I promise you this: Brenda’s post—and her question—did make me think and stretch and consider the view from her side of the street; her son sounds precious and my God, who would want to sully that innocence?
The truth is, I wish Jack’s way was the way of humans—that we all were blissfully unaware of skin color and all the baggage that comes with it and simply identified people by the number of lines on their forehead or the tint of their hair. But we are humans. And sadly, all-too-many of us grow up and get grown and get our fill of living and experiences and theories and stereotypical messages both overt and subliminal and, whether we really care to admit it or not, we form our ideas and feast on those of others and, quick as a wink, that idealistic innocence flies right on out the window.
Here on the Parenting Post, I’ve cited studies and books, too, about how well-meaning white parents do their children a huge disservice when they cloak real historical and cultural issues in vague platitudes instead of taking on the topic of race head-on. As evidenced in this post, you leave your child open to some pretty scary situations; in another post, I wrote about how exposing white children to books and toys featuring children of color helps give parents a chance to show not just the differences but the commonalities between the races and cultures and why this is an important conversation to have early and often.
Here’s the thing: no matter how much white parents think their silence on the matter will help their kids maintain their innocence when it comes to race, the world will work overtime to feed kids the crazy—kind of like what happens when parents refuse to talk to their kids about sex and then he hits the locker room and some boob tells him he can’t get a girl pregnant if he pulls out or that he’ll grow hair on his hands if his uses them to masturbate or he can’t get HIV from oral sex, and then the kid with all the bad info shows up wiht a baby or an infection. Like sex, skin color will become one of those things that sticks out like a neon target. It will become a very relevant thing. Maybe not for Brenda. Or her sweet Jack. But for plenty more, I assure. And if the discussion doesn’t come up in your house until there’s a problem, well, the discussion is way too late.
The truth is I don’t have the luxury of walking into the room and having my skin color go unnoticed. I don’t have the luxury of applying for a job and having it go unnoticed. I don’t have the luxury of going to a restaurant or shopping in a store or driving in a well-to-do neighborhood—even my own—and have people see my forehead or the color of my hair or the hue of my eyes instead of my skin. The same goes for my man and my hulking, football playing son and my two chocolate girlpies and my 76-year-old daddy, who grew up in the segregated South, and my in-laws, who live in a mostly-white neighborhood where their son is the only black child in the class and their other son, a sweet 12-year-old kid who couldn’t and wouldn’t hurt a fly and loves pretty much anyone he comes in contact with, was called the “N” word for nothing more than that his skin is brown. This is the American way.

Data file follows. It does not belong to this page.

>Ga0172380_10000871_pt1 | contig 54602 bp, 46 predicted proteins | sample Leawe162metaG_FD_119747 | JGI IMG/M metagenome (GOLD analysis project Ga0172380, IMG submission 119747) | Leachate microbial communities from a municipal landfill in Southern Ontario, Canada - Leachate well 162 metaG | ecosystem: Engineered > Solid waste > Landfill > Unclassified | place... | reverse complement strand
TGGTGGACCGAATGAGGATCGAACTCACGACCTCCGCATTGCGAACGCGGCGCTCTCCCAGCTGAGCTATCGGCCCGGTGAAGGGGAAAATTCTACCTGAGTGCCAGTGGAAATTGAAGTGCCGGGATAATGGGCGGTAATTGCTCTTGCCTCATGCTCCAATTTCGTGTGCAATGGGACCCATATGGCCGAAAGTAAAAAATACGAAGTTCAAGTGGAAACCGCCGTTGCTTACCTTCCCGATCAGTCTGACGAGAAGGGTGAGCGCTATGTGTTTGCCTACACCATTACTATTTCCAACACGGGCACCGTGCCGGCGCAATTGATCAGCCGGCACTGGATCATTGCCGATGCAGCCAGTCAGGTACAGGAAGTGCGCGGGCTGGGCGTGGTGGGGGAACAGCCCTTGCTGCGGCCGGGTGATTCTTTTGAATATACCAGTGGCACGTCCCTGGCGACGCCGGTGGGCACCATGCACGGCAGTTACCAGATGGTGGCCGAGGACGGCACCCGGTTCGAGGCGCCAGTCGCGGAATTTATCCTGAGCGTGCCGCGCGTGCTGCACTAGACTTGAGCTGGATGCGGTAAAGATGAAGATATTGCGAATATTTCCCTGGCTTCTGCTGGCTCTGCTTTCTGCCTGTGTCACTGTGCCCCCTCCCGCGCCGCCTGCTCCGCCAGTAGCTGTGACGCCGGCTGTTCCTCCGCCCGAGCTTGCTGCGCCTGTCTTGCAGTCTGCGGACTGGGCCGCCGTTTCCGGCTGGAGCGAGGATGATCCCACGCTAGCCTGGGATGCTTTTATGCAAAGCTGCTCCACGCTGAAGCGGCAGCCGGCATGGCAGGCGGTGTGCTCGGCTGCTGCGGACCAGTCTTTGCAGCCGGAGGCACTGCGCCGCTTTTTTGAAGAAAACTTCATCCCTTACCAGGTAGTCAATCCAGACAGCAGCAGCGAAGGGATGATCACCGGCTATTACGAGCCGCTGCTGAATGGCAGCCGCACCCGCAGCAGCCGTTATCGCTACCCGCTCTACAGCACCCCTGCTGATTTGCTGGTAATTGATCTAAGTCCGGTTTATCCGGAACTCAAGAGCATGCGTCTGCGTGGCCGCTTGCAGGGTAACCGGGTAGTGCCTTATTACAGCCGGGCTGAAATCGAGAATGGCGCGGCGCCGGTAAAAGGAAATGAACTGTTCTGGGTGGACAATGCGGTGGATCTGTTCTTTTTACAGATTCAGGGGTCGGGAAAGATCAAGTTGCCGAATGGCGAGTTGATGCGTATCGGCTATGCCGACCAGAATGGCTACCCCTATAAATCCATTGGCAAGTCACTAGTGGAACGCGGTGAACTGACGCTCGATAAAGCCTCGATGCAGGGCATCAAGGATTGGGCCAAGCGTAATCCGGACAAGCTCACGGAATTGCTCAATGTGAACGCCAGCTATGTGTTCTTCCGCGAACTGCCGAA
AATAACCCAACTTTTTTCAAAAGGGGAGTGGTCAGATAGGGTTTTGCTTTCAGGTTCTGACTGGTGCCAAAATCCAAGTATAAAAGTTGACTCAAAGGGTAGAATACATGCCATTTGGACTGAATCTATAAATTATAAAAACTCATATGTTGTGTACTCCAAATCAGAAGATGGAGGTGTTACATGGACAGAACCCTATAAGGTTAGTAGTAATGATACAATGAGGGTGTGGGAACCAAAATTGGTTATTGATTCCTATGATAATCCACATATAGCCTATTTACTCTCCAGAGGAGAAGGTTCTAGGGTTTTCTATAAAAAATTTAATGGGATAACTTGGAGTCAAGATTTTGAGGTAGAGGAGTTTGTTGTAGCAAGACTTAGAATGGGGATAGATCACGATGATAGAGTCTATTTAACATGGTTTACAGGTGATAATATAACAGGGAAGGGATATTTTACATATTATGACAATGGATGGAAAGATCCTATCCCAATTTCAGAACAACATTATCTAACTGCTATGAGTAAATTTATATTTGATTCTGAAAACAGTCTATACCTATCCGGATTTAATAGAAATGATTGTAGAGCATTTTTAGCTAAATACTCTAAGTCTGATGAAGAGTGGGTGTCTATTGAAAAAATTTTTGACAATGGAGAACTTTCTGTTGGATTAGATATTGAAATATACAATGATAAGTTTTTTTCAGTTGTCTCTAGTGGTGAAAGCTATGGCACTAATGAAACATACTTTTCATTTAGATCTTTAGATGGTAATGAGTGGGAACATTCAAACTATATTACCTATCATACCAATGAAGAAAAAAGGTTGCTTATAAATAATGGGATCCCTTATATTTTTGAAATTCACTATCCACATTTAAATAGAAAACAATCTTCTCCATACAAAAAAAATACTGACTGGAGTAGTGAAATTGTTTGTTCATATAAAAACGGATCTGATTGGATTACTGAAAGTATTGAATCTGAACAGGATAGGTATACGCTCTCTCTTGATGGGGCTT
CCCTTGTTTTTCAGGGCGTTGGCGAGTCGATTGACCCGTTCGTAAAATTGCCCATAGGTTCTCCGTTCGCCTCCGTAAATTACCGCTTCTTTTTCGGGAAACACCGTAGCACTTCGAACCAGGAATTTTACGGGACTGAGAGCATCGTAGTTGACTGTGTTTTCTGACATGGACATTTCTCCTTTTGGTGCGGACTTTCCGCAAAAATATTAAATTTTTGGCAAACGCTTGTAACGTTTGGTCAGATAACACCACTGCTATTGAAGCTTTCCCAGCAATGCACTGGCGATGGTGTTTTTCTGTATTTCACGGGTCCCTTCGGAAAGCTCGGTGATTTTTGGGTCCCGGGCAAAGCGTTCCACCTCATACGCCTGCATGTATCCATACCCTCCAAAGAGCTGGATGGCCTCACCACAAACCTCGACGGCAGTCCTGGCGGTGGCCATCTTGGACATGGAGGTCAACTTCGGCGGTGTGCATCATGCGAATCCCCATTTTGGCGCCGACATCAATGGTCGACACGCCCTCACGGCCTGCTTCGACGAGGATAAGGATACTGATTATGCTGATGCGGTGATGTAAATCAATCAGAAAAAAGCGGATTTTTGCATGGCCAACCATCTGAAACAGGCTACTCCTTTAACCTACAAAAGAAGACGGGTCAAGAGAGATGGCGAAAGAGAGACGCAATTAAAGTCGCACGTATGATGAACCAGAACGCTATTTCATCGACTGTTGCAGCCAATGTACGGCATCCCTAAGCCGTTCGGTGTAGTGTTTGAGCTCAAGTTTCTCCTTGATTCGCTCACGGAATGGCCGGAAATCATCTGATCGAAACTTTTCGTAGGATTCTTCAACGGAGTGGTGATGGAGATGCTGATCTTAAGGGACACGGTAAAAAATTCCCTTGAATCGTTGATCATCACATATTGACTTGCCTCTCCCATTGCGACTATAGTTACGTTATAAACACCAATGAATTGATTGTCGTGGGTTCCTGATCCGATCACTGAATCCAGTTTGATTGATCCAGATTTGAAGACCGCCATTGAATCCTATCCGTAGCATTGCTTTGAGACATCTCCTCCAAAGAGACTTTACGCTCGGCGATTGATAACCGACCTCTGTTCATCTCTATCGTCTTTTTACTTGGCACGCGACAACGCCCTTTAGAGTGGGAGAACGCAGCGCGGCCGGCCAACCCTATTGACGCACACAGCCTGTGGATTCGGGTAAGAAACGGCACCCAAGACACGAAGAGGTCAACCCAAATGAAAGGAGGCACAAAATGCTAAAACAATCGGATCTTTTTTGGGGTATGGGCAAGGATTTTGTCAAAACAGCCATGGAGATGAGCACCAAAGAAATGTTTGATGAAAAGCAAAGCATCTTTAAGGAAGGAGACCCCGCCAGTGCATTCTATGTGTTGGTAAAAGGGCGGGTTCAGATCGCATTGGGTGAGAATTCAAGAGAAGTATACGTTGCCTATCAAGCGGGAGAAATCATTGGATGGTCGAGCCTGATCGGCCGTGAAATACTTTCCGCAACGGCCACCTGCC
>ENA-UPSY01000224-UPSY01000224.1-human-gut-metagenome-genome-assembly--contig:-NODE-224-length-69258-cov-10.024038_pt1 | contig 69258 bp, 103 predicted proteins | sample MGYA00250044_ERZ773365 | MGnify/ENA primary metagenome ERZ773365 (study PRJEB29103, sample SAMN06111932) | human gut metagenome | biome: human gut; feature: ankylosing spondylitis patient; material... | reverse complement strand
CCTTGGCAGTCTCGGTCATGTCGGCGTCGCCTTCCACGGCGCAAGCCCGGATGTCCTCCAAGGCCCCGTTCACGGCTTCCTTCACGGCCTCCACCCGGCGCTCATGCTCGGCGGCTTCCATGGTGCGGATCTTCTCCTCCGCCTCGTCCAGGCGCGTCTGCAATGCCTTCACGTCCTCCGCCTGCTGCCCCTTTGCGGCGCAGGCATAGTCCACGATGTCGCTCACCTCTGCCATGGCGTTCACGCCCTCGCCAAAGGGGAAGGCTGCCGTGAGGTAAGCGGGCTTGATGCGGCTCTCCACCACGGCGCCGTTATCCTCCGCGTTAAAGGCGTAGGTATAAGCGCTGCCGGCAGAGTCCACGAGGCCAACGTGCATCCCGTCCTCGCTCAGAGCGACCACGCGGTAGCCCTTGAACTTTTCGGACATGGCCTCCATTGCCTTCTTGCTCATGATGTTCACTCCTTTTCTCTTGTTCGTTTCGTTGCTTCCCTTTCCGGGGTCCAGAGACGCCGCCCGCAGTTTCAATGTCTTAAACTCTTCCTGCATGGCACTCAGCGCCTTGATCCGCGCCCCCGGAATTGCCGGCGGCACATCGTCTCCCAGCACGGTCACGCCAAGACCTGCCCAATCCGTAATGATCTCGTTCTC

And seeing as it can’t be hidden and I’ve worked so hard to love my brown skin despite all of the negative storylines/assumptions attached to it, the last thing I and oh so many more who look like me want is to have someone say she doesn’t “see” it. I won’t speak for all African Americans because we are not a monolith. I will, however, say that a large part of who I am and what I love about myself is rooted to my race and the culture connected to it; my skin is no less a part of me than my limbs, my breath—my heart. I know for sure that I am not alone in my thinking on this. It does not define me, but this brown skin has helped shape me in immeasurable ways. I can say the same is true for my babies, who, even as they are being encouraged not to dwell on color, are being taught that color and culture is important—a part of the myriad of things that makes each of us special and different and beautifully human.
And that, along with foreheads and hair color and a cornucopia of giggly little girls with a rainbow of skin colors, cultures and backgrounds, is worth noticing.